William Cummings - Innkeeper of Sydney
  William Cummings arrived in Sydney in 18 and promptly went to work as an innkeeper for Sir John Jamieson. He arrived on the passenger ship the William Shand and started at the hotel known as the Sydney Arms. , which was occupied by the Superintendent of Police. 

He advised "to the inhabitants of Sydney and Public in general that he has taken the House lately known by the Sign of the Sydney Arms and at present occupied by the Principal Superintendent  of Police, which he intends to Open on or about the 20th instant ad a respectable Coffee house, Tavern and hotel, and having had several years experience in that line W C Walters himself shall be able to offer such accommodation and attention to the comfort of those Gentlemen and Families, who may kindly engage in his support he will ensure him of their future favors.

For reference apply to Mr. Cummings, Sydney Hotel . dated Thursday 17th July 1823.

Thursday 16 January 1823



Cummings Hotel at Sydney then Liverpool

William Cummings Hotel become the favoured venue of the gentry and was the subject of discourse over the activities of the Turf Club,

By 1844 William Cummings was before the courts being declared insolvent.  The 1840'2 depression took its toll of many during the early days of the colony.




THE LEASE, for five years, of altriode íirst-raie Premises known ns the "SH I P INN," Liverpool, with all the Sltiblitig. Coach-houses, &c, with splendid Garden and Orchard attached thereto, as also the House Fixtures, and Good Wid thereof, leaving it at the option of the purchaser to take the whole of the Furniture nt a fair valuation.

A. P., in offering the above for sale, begs to remark, that Liverpool is the great thoroughfare to the new Country, and the direct road to Port Phillip, &o , ihe trafilo lo which is so extensive and well known, that such an Inn as the Ship, well conducted, must be acknowledged by the most casual observer to be the most favorable opportunity to persons accustomed to the public line to'rcaliso a handsome competency. This is no vague assertion, ns it is n notorious fact, that the predecessor of ihe present Proprietor was enabled, after a few years, to retire therefrom independent.

A. Polack has further to state, that Mr. Cummings has been confined by ill health up- wards of eight months, with no view of being able to attend to a bustling business for some lime to come, which is the sole cause of his being anxious to obtain a successor to the above flourish- ing Inn.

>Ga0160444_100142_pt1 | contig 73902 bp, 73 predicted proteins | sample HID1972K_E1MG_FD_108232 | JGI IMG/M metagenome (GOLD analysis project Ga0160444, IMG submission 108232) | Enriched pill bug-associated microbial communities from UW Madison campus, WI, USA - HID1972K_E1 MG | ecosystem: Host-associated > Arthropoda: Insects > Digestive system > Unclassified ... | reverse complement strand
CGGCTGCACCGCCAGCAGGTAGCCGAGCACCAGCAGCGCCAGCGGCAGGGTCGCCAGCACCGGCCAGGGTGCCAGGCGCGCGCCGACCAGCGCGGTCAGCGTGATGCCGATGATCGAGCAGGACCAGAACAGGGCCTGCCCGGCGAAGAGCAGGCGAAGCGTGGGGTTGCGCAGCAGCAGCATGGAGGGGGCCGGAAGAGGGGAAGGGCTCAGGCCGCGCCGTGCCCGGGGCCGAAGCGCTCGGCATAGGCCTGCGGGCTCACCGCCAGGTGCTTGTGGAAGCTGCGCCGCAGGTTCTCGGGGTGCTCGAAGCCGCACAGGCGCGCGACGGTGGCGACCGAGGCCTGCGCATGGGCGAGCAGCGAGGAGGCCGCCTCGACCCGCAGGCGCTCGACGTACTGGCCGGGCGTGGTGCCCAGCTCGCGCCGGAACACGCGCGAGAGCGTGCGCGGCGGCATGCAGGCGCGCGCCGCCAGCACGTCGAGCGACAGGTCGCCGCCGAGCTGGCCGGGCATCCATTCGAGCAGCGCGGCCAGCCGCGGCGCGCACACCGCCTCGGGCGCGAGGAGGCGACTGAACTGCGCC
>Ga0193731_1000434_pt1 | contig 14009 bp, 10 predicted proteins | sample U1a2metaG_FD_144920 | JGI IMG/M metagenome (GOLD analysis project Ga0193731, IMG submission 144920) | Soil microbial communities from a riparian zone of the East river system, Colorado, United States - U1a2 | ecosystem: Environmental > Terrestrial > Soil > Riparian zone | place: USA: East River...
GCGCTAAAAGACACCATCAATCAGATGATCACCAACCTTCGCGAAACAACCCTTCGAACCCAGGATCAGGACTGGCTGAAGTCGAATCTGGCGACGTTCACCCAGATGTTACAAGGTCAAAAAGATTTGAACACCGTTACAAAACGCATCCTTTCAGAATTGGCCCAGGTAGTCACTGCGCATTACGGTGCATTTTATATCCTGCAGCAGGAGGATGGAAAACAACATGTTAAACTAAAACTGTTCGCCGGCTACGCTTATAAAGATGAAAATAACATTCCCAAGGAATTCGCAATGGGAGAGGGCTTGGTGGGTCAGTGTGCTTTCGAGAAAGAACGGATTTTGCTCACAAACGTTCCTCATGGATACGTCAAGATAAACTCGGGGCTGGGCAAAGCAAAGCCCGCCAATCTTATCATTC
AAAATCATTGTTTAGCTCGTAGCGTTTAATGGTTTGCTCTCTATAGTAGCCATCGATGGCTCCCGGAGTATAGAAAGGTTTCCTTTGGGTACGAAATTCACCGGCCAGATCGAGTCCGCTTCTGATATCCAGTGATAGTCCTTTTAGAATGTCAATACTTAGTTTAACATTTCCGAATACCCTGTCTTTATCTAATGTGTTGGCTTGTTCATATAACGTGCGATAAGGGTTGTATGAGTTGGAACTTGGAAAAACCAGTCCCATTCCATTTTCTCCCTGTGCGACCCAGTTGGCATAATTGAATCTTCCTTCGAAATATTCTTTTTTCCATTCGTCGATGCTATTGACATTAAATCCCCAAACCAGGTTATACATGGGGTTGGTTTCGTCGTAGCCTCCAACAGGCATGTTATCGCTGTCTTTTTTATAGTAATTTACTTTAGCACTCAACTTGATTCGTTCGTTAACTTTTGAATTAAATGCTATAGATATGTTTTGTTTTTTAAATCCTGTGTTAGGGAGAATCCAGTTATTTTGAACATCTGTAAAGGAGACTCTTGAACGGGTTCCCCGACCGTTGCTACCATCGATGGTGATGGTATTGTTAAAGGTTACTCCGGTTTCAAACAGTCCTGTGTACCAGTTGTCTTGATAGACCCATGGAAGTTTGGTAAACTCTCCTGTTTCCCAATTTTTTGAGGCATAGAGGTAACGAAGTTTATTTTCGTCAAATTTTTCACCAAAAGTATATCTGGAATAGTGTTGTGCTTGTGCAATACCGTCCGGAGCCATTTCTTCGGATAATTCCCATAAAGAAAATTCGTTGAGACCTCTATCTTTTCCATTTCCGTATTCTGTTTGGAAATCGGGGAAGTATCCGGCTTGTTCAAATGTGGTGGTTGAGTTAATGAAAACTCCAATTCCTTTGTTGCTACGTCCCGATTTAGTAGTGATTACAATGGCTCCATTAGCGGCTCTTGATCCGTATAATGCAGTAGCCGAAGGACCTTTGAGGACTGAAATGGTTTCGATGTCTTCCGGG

Further particulars on reference to A. Polack, George.street.


A COOK, competent to do the duties

of his station ni a respectable Inn; salary 'twenty Pounds a-yenr. Also, n Hostler, accus- tomed to the- management of Hot ses; wages, Four Shillings a.week, exclusive of st.ib'c pei quisites which may be considerably inci eased by civil and obliging c.iuduct to the customers.

None need apply but such as are sober and honest, and can be well recommended by their last employees.

Apply personally to Mr. Cummings, Ship Inn, Liverpool.

It gives us much pleasure to state, that Mr. Pettit, formerly of the Pulteney, has taken the Hotel lately in the occupation of Mr. Cummings, on the Church Hill, and close by the military barrack gate, which be proposes opening immediately as a Family Hotel. From Mr. Pettit's well known urbanity and expe- rience, we anticipate his house will be- come a constant resort for families de- siring to combine respectability with comfort.


Plans illustrative of these Allotments lie for inspection at Mr. Lyons' Auction nnd Commission Rooms, and nt Cummings' Hotel, Liverpool.


Cummings Hotel at Maitland:

John Thomas, a constable of Maitland, deposed, that he apprehended the prisoner at Cumming's Hotel. He had a knife in his hand covered with blood. Witness pre. setced a pistol at him, and desired him to drop the knife; he did so, and surrendered. On the way to the lock-up house, the prisoner remarked, " It was certainly cruel to commit a murder in cold blood." Witness replied, " You should have thought of that before you did it i" answered, " Oh, d-n it, woemust put up with the whole affair." He then Joked with the constable about Ihis having flourished his knife to Cummings, and frightened him out of a glass of rum. (This was a fact, though not in the evidence.)

Friday 16 February 1838